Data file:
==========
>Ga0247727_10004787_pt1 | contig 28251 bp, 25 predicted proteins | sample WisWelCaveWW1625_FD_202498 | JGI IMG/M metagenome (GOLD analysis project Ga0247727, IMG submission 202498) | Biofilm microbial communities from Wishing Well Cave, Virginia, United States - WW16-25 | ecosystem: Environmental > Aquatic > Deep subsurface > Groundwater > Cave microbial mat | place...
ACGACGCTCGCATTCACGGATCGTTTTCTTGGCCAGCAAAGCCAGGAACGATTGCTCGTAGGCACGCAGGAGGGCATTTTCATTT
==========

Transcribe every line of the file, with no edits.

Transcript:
>Ga0247727_10004787_pt1 | contig 28251 bp, 25 predicted proteins | sample WisWelCaveWW1625_FD_202498 | JGI IMG/M metagenome (GOLD analysis project Ga0247727, IMG submission 202498) | Biofilm microbial communities from Wishing Well Cave, Virginia, United States - WW16-25 | ecosystem: Environmental > Aquatic > Deep subsurface > Groundwater > Cave microbial mat | place...
ACGACGCTCGCATTCACGGATCGTTTTCTTGGCCAGCAAAGCCAGGAACGATTGCTCGTAGGCACGCAGGAGGGCATTTTCATTT